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Sunday, May 31, 2020

Time for ‘post-mortem’ on China's response to Covid-19 will come later, but questions need answering – UK defense chief

Time for ‘post-mortem’ on China's response to Covid-19 will come later, but questions need answering – UK defense chief

The UK defense secretary says Beijing's handling of the start of the Covid-19 pandemic must be scrutinized once the crisis is under control. The US has led the blame game, while China has slammed it for politicizing the outbreak.
Ben Wallace was asked by radio station LBC whether China has questions to answer over how quickly it notified the world about the extent of the Covid-19 outbreak. “I think it does,” he replied.

Wallace said that Beijing needs to be “open and transparent about what it learnt; its shortcomings, but also its successes.”

The defense secretary declined to comment on a recent media report that said intelligence agencies from the US, UK, Canada, Australia, and New Zealand worked on a dossier about Beijing’s role in an alleged cover-up of information about Covid-19, and are currently investigating whether the virus came from a Chinese laboratory.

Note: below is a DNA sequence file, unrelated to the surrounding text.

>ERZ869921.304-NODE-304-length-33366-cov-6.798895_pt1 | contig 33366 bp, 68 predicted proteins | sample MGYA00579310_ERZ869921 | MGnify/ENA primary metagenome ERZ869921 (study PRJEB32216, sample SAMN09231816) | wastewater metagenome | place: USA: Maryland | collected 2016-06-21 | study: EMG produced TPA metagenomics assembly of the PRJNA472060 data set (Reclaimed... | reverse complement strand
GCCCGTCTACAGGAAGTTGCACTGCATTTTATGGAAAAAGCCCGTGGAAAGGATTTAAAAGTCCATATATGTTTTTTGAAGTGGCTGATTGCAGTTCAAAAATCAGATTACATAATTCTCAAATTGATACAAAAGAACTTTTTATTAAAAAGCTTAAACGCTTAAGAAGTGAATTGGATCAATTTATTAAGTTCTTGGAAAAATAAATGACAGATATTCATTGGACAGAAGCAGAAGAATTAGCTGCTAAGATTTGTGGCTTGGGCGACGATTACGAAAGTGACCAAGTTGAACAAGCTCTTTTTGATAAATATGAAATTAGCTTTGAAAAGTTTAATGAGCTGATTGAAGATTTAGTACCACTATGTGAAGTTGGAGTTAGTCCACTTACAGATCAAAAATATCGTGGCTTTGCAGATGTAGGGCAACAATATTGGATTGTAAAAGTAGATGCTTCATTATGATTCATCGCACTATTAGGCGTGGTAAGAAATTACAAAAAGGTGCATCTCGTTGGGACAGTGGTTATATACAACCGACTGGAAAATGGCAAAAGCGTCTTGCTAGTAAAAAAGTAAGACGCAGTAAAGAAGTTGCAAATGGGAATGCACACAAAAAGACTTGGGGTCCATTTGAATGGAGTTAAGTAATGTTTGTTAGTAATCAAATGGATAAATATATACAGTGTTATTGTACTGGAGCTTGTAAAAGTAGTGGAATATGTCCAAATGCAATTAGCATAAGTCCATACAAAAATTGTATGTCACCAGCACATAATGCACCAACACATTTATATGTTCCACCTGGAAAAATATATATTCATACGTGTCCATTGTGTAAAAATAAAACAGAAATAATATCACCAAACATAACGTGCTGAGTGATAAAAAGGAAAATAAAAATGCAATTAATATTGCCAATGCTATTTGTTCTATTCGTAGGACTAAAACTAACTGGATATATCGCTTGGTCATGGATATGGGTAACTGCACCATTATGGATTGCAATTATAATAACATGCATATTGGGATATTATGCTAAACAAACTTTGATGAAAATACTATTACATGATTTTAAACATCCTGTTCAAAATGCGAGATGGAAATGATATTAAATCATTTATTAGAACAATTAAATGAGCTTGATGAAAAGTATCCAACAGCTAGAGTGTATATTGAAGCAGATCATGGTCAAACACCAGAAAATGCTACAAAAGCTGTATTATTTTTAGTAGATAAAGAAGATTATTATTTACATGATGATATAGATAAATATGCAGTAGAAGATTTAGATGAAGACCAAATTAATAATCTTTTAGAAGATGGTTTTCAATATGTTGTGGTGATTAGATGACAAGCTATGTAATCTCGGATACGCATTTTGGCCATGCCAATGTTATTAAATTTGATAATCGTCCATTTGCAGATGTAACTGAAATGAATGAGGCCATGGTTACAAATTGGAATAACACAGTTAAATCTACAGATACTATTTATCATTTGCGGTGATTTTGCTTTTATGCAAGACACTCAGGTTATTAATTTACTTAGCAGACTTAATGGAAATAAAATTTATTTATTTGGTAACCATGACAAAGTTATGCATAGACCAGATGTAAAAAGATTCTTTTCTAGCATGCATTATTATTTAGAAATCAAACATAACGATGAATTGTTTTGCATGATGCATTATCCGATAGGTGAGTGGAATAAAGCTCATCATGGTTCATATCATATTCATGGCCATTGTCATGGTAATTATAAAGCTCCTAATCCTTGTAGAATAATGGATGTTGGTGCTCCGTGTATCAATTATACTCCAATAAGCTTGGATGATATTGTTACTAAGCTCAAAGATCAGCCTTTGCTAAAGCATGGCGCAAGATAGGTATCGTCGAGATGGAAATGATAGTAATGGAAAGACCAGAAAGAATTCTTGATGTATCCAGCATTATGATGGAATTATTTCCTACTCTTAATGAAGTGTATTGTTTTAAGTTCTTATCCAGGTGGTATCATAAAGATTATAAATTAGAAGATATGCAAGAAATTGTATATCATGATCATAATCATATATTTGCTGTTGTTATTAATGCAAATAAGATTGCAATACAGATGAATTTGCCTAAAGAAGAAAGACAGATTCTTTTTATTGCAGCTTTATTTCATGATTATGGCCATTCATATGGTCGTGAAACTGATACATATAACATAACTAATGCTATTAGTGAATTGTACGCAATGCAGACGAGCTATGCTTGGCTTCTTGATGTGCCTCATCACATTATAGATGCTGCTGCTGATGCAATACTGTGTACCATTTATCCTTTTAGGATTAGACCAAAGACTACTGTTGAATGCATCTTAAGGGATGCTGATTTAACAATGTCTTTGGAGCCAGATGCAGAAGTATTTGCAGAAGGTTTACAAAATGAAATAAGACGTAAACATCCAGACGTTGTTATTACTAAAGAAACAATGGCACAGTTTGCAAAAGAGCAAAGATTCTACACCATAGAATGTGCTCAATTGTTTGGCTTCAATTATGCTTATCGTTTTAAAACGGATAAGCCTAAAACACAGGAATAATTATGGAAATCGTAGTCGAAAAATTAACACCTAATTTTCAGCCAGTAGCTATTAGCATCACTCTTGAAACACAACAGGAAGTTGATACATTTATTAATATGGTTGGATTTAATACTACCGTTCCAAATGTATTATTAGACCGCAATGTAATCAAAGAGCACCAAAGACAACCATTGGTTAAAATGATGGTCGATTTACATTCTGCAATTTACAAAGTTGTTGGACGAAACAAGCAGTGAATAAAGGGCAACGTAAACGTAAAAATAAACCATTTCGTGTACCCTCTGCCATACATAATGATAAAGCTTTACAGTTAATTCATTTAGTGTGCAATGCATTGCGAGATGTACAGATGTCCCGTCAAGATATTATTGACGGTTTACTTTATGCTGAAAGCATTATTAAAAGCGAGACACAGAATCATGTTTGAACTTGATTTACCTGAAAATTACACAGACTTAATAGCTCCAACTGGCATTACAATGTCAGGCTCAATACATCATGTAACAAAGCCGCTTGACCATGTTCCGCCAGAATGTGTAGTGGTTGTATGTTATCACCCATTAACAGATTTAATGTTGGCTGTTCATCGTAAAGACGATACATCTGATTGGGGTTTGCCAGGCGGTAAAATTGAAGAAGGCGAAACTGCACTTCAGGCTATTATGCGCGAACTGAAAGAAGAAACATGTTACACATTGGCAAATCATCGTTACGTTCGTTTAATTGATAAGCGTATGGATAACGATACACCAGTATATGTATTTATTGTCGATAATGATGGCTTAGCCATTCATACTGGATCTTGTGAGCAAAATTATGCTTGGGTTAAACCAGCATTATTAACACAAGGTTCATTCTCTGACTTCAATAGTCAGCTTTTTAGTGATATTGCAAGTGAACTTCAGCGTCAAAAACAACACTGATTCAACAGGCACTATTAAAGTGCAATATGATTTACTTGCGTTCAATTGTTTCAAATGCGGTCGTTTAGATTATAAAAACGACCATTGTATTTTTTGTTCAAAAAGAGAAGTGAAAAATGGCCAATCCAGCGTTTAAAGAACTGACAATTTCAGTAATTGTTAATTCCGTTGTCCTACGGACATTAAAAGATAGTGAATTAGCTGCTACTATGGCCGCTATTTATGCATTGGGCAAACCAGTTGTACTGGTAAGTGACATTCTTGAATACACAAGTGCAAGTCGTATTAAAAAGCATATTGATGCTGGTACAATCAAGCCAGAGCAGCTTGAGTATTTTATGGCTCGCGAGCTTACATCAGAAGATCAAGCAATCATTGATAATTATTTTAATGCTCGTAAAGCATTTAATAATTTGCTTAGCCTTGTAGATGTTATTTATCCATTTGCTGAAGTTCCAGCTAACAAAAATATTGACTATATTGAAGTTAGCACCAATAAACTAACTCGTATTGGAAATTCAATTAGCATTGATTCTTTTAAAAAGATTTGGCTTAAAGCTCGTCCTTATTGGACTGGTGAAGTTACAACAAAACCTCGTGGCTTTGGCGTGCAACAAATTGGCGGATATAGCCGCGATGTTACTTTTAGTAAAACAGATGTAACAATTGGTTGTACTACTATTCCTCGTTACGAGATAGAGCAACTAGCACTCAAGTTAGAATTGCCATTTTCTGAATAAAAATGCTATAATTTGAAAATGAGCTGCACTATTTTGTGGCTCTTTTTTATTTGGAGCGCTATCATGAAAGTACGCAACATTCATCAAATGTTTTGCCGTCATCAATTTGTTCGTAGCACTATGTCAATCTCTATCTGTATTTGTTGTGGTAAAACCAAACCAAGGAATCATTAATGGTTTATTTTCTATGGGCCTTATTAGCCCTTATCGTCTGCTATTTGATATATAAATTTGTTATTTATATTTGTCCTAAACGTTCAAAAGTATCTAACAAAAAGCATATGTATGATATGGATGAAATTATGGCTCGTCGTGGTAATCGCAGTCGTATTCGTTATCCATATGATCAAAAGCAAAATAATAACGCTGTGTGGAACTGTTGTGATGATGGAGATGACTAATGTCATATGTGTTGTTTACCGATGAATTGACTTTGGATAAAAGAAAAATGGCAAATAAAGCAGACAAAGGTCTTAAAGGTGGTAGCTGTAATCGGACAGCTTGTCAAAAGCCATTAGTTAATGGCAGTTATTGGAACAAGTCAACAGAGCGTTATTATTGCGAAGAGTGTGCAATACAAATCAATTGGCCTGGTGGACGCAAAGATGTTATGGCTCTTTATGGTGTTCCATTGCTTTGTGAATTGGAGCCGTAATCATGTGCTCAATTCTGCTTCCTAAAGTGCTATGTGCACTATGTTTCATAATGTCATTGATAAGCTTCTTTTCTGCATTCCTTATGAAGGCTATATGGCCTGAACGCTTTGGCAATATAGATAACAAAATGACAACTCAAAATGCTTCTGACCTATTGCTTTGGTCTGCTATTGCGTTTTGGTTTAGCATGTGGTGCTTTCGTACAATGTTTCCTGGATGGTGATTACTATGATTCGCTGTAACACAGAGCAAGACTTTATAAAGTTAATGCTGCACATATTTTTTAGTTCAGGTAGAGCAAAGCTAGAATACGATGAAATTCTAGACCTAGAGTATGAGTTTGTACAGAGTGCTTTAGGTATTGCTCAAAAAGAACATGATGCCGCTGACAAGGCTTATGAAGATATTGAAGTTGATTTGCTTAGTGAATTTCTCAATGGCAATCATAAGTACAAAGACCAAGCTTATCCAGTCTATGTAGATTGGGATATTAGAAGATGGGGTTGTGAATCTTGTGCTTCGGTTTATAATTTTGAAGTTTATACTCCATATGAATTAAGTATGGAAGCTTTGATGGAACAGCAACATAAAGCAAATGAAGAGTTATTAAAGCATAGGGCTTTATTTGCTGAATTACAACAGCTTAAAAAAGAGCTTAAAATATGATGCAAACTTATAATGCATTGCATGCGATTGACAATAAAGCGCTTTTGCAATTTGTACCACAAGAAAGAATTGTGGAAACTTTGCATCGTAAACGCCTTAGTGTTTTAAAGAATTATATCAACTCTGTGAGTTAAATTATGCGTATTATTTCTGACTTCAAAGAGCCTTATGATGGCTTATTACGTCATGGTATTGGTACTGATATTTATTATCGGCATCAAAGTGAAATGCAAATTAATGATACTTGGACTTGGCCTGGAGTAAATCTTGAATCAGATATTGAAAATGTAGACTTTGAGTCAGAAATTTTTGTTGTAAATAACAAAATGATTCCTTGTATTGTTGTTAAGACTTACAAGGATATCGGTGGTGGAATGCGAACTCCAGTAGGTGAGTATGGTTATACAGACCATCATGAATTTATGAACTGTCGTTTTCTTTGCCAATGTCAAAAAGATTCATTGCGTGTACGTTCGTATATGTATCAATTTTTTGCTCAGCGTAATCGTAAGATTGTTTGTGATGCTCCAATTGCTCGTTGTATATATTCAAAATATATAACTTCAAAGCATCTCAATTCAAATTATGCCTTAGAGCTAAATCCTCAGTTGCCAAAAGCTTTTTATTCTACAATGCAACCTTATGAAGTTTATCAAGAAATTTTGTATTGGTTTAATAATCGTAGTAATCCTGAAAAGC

Some media outlets and Western politicians have accused China of trying to conceal information about the disease during the early days of the outbreak, and suggested the virus may have been accidentally released from a high-level virology lab in the Chinese city of Wuhan, where the infection was first recorded.

US President Donald Trump has repeatedly floated the idea that the virus came from a Chinese lab and promised an investigation into the origins of Covid-19. US Secretary of State Mike Pompeo made contradictory statements earlier this week on whether he believes that the virus was “man-made” or not, but also accused China of misleading the world about the pandemic.

Beijing has rejected claims that it tried to hide information about the novel coronavirus, and that it originated inside a Chinese laboratory. Last month, Foreign Ministry spokesperson Geng Shuang accused American politicians of “scapegoating” China, and “peddling lies which discredit China’s anti-epidemic efforts to fuddle people’s minds.”
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